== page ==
Abstract: Soil compaction negatively influences many important soil functions, including crop growth. Compaction occurs when the applied stress, σ, overcomes the soil strength. Soil strength in relation to compaction is typically expressed by the soil precompression stress, σpc. Deformation is assumed to be elastic and reversible as long as σ ≤ σpc. This work examined soil stress-strain behavior as measured in situ during wheeling experiments and related it to the stress-strain behavior and σpc measured on soil cores in uniaxial compression tests in the laboratory. The data analyzed were from a large number of wheeling experiments carried out in Sweden and Denmark on soils with a wide range of texture. Contradicting the concept of precompression stress, we observed residual strain, [Latin Small Letter Open E]res, at σ ≤ σpc. These observations were supported by stress-strain data measured in uniaxial compression tests, which likewise showed [Latin Small Letter Open E]res > 0 at σ ≤ σpc. Residual strain was observed in the field when σ exceeded approximately 40 kPa, and when the ratio σ/σpc exceeded roughly 0.1, although [Latin Small Letter Open E]res was very small at σ/σpc < 0.5. These values were similar to those obtained on confined uniaxial compression curves. On the basis of our findings, we question the use of σpc as a measure of soil strength and call for a reevaluation of the precompression stress concept.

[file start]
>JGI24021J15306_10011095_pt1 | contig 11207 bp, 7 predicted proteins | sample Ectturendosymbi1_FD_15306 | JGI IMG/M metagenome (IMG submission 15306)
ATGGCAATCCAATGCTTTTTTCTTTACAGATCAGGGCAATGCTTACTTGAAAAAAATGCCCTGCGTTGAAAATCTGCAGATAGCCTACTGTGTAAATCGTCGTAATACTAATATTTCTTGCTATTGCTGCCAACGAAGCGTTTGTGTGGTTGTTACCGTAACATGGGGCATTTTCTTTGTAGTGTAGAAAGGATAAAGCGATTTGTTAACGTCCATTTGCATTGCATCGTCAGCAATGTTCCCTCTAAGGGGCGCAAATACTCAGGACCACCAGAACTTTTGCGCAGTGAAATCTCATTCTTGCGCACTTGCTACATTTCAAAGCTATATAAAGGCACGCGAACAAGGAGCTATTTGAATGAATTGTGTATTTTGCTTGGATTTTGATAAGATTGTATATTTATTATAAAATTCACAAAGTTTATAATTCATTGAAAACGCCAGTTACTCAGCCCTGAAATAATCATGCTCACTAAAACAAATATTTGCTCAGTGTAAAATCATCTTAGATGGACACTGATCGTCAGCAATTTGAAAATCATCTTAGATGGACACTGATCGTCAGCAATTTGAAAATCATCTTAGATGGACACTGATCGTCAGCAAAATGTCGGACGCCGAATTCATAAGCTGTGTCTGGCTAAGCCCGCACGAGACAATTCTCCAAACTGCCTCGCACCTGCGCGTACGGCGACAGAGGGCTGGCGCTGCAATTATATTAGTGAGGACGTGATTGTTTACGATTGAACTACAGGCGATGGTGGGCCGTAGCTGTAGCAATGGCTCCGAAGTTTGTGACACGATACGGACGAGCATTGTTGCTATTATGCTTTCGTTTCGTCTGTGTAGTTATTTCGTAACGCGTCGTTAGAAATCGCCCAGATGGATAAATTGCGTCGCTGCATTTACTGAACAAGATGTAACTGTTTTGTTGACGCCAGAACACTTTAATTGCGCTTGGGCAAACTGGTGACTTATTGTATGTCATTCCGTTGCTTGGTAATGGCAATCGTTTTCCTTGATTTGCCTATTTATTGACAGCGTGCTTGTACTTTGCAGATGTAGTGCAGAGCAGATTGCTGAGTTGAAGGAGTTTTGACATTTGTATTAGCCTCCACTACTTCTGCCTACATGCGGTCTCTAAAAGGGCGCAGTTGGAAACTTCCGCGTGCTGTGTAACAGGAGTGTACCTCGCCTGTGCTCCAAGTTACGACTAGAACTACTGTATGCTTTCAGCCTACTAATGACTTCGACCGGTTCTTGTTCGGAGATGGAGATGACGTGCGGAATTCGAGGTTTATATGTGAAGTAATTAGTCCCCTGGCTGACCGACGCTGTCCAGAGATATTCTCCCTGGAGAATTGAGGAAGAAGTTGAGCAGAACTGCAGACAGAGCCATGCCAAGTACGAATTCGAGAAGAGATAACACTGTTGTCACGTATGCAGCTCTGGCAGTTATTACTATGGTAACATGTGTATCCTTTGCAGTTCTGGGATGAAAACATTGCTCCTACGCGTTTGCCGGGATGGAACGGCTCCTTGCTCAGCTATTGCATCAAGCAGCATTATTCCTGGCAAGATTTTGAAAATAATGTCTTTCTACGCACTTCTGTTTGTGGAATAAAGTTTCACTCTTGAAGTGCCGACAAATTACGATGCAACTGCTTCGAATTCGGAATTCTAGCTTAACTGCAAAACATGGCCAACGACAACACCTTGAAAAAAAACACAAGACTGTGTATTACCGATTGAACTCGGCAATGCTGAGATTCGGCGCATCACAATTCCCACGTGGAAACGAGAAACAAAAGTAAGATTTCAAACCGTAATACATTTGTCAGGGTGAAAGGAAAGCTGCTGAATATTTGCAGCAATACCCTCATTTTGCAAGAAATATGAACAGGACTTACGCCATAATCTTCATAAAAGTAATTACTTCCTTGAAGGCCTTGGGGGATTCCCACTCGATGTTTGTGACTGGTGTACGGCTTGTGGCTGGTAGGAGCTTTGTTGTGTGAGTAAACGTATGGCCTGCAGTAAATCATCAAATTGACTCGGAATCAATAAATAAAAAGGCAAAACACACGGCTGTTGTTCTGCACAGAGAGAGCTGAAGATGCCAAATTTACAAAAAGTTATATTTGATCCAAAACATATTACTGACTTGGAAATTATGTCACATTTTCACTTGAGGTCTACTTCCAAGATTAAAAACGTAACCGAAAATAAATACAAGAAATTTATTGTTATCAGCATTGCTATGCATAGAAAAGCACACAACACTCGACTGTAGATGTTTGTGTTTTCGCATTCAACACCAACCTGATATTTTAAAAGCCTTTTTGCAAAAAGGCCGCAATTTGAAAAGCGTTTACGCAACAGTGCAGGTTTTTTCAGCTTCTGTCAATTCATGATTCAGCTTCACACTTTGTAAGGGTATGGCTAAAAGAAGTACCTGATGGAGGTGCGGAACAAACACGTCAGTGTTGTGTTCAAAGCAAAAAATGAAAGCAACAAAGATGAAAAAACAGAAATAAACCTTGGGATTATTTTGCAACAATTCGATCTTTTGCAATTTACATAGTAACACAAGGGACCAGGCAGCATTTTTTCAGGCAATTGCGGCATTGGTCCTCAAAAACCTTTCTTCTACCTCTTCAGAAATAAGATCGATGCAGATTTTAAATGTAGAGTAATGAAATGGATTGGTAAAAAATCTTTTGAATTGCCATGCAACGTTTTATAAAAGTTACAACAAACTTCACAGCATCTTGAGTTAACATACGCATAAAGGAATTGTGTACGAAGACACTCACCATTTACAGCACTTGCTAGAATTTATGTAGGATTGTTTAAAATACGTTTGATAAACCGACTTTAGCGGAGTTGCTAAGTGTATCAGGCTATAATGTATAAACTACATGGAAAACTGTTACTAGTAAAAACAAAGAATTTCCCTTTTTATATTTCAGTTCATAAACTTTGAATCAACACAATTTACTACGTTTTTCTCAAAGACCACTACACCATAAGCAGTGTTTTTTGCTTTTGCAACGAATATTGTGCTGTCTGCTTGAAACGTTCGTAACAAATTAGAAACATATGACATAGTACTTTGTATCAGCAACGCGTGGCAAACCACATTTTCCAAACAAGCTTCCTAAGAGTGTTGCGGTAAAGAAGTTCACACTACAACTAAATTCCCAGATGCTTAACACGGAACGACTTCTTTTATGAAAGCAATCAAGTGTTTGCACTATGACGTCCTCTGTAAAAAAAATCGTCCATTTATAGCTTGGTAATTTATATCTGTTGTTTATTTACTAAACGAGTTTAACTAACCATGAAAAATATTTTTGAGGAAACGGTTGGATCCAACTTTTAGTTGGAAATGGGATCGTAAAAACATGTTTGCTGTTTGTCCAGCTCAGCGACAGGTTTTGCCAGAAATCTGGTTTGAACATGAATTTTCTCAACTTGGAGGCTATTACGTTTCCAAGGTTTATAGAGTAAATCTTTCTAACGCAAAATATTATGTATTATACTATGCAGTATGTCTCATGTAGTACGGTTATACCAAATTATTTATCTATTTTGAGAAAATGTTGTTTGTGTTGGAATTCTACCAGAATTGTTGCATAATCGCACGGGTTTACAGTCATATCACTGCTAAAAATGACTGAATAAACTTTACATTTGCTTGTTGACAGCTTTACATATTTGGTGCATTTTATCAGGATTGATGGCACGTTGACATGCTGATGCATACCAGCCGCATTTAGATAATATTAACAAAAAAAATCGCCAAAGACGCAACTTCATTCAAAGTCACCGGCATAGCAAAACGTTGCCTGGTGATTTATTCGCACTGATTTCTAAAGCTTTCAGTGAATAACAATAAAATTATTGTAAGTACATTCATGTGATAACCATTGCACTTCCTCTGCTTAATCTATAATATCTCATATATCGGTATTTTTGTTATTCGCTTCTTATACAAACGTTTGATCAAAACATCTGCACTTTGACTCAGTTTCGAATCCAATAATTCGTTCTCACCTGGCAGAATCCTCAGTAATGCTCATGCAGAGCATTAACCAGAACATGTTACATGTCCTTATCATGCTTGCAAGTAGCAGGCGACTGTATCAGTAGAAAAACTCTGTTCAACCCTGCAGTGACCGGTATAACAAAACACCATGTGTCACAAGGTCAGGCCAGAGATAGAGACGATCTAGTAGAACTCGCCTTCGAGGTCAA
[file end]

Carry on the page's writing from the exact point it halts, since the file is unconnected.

1Agroscope Reckenholz-Tänikon Research Station ART, Department of Natural Resources and Agriculture, Zurich, Switzerland.
2Swedish University of Agricultural Sciences, Department of Soil & Environment, Uppsala, Sweden.
3Aarhus University, Department of Agroecology, Research Centre Foulum, Tjele, Denmark.
4Bern University of Applied Sciences, School of Agriculture, Forest and Food Sciences, Zollikofen, Switzerland.
Address for correspondence: Thomas Keller, Agroscope Research Station ART, Reckenholzstasse 191, 8046 Zürich, Switzerland; E-mail: firstname.lastname@example.org
Financial Disclosures/Conflicts of Interest: None reported.
Received December 23, 2011.
Accepted for publication May 31, 2012.